Visit Kolmanskop Ghost Town
The chances of you finding a diamond on the side of the road in Namibia are pretty rare. However, one of the most compelling Luderitz things to do is to explore the local ghost town called – Kolmanskop.
It is possible to take tours of Kolmanskop, just hook up with a local tour agency. However, the more independently minded tourist can just drive out there in the evening. Its a great spot for some “gem quality” photos in the evening light and the area is easily accessible.
Barchan Sand Dunes
Luderitz is surrounded by copious amounts of desert sand. Indeed, Central South Africa is also the source of the Luderitz sand deposits. Contrast this with the native sand dunes found at Sossusvlei National Park.
The Orange River is the transport mechanism which brings the sand to the coast which then catches a ride on the Benguela current. After being deposited in SW Namibia, it is blown northwards up the coast by the prevailing south west winds. This process results in the formation of the mobile “barchan” sand dune which are much smaller than the stationary “star” dunes at Sossusvlei.
Furthermore, the sand in SW Namibia is white in contrast to the reddish sand at Sossusvlei. The sand from South Africa is white because it lacks iron oxide content.
Due to their mobility, the barchan sand dunes commonly form on the Aus-Luderitz road. In fact, there are many signs in the area warning of the drifting sands. However, Aus-Luderitz road is also a crossing point for the local ostrich.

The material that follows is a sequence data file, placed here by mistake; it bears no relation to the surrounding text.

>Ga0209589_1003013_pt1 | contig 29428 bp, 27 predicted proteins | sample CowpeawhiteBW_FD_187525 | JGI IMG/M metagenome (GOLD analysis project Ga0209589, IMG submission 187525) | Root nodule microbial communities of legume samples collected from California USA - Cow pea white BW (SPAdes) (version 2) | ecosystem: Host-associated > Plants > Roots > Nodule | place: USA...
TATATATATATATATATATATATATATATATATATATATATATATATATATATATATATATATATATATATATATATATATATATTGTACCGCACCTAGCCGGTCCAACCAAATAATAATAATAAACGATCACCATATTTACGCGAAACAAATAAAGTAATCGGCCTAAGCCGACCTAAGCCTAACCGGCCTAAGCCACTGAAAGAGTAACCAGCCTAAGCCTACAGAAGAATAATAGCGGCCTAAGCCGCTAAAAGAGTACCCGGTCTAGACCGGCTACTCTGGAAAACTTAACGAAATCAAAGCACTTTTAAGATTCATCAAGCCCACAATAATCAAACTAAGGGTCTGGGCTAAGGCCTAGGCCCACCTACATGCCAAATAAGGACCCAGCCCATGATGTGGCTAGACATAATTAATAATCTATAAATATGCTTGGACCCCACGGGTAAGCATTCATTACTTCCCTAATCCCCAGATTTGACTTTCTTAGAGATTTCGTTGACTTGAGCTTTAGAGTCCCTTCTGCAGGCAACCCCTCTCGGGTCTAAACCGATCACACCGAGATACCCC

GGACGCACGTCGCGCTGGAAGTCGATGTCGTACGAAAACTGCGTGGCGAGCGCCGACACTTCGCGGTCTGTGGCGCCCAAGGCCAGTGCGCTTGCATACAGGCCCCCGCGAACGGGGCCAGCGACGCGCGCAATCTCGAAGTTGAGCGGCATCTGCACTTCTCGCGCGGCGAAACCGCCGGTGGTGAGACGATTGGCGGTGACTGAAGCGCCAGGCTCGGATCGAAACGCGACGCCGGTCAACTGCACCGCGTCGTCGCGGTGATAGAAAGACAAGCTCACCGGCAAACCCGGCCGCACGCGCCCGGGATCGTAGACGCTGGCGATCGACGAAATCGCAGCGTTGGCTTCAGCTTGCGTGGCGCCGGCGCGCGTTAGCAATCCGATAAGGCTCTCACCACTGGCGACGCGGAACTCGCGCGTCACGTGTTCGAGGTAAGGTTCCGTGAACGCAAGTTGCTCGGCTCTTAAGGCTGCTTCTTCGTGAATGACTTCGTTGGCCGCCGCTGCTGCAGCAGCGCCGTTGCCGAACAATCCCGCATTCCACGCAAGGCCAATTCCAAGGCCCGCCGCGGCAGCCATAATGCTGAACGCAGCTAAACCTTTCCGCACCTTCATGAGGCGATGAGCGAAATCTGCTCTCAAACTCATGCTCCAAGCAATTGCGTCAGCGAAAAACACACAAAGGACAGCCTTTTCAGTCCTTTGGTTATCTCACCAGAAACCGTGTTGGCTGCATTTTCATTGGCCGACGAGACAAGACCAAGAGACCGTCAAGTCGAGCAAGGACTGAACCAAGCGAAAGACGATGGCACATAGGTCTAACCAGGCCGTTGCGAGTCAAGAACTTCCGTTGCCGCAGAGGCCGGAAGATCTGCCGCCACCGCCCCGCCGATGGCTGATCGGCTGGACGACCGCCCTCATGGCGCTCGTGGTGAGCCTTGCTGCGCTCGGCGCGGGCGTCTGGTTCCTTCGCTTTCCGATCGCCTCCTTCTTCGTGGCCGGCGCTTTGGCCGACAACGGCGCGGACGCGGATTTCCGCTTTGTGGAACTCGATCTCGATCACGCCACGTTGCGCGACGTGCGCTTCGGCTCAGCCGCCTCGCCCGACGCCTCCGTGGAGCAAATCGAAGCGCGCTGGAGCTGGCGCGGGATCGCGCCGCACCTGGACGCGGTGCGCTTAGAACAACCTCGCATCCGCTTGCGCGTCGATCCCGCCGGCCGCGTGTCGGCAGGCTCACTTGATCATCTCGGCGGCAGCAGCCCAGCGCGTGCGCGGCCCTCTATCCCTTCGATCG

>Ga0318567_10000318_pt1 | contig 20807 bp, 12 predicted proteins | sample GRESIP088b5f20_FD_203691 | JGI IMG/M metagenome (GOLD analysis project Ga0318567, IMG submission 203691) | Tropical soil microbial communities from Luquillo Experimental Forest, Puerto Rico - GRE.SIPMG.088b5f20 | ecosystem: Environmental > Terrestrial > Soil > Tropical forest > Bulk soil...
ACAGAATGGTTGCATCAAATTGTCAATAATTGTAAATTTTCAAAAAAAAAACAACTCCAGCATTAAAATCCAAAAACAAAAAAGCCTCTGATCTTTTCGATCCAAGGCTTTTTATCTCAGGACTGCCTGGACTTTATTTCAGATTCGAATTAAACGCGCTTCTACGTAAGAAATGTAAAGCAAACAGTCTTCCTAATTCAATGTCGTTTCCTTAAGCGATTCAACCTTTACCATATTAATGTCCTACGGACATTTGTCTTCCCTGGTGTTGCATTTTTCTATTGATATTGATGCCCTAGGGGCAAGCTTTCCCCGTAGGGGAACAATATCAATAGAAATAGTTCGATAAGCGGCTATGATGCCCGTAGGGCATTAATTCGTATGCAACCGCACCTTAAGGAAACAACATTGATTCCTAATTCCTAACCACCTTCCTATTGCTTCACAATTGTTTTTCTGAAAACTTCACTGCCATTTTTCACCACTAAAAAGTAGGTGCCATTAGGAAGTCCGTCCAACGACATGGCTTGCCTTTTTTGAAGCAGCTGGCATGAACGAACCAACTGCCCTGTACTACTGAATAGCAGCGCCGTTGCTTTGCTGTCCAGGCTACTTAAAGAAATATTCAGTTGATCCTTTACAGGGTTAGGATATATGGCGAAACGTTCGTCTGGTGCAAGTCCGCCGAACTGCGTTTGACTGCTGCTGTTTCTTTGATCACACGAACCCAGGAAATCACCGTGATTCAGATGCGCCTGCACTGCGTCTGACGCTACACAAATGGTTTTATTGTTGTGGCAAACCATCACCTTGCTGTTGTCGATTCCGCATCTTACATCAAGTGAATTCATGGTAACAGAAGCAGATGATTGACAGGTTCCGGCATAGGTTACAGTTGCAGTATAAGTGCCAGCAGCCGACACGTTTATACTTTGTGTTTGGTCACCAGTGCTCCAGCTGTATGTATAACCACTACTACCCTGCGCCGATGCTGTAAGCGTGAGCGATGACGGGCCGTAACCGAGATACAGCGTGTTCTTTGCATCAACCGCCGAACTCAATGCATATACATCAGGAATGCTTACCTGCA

The ostrich near Luderitz also use the Aus-Luderitz road for transportation. However, the ostrich were a little bit quirky because they would race alongside the vehicle and then try to dart in front of us.
Explore Shark Island (Luderitz Peninsula)
The Luderitz Peninsula is in itself a splendor of natural wonders. It will intrigue the geologist, archeologist and also the bird enthusiasts. Discover the oldest rock formations in Namibia on Shark Island. Prehistoric rock formations such as gneiss outcroppings are easy to find while you are exploring.
Visitors should be well prepared with 4×4 safari vehicle. If so, the best adventures await on “Shark Island”.
Discover the whaling stations and lighthouses that are still standing on the Luderitz peninsula. These are the long lost remnants of the European colonists.
Shark Island Flamingos
In addition to novel geologic formations, there is a large flock of resident flamingos on the Luderitz Peninsula. Their habitat is the shallow salt marsh on the peninsula. We were able to get some fantastic photos of them in flight which is quite rare.
Visit Agate Beach
You should definitely explore Agate Beach. Agate Beach is located a few kilometers north of Luderitz town and it is a great place to catch the sunset. It also has surfing potential if you are so inclined. However, the water here is absolutely freezing due to the cold water Benguela current.
Visitors can dig for sandroses if they are in the company of a conservation officer. A permit from the Ministry of Environment and Tourism would be necessary. They have an office in Luderitz town. Additionally, it is possible to find agates with a bit of luck.
Luderitz Hotels and Accommodation
Unfortunately, Luderitz accommodation options are not so great. Although if I were to return, I think the bed and breakfast might be worth a try. Additionally, the restaurants in town are pretty bare bones, fish and chips is probably the best choice. However, Luderitz is not a luxury destination and we didn’t expect too much.
Nonetheless, the Luderitz things to do makes it an excellent adventure travel destination. Indeed, the desert flora and fauna is amazing. Plus, the flamingos were like a desert mirage and they created some excitement and great photo opportunities.